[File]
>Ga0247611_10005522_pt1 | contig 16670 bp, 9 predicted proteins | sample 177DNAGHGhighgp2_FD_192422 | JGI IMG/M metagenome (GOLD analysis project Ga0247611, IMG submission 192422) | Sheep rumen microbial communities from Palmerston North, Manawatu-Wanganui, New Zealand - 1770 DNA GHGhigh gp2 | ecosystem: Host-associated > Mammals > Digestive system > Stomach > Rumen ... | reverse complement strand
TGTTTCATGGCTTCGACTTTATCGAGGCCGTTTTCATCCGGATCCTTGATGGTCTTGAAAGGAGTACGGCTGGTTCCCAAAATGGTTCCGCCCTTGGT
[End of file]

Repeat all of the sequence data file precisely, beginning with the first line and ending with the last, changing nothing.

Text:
>Ga0247611_10005522_pt1 | contig 16670 bp, 9 predicted proteins | sample 177DNAGHGhighgp2_FD_192422 | JGI IMG/M metagenome (GOLD analysis project Ga0247611, IMG submission 192422) | Sheep rumen microbial communities from Palmerston North, Manawatu-Wanganui, New Zealand - 1770 DNA GHGhigh gp2 | ecosystem: Host-associated > Mammals > Digestive system > Stomach > Rumen ... | reverse complement strand
TGTTTCATGGCTTCGACTTTATCGAGGCCGTTTTCATCCGGATCCTTGATGGTCTTGAAAGGAGTACGGCTGGTTCCCAAAATGGTTCCGCCCTTGGT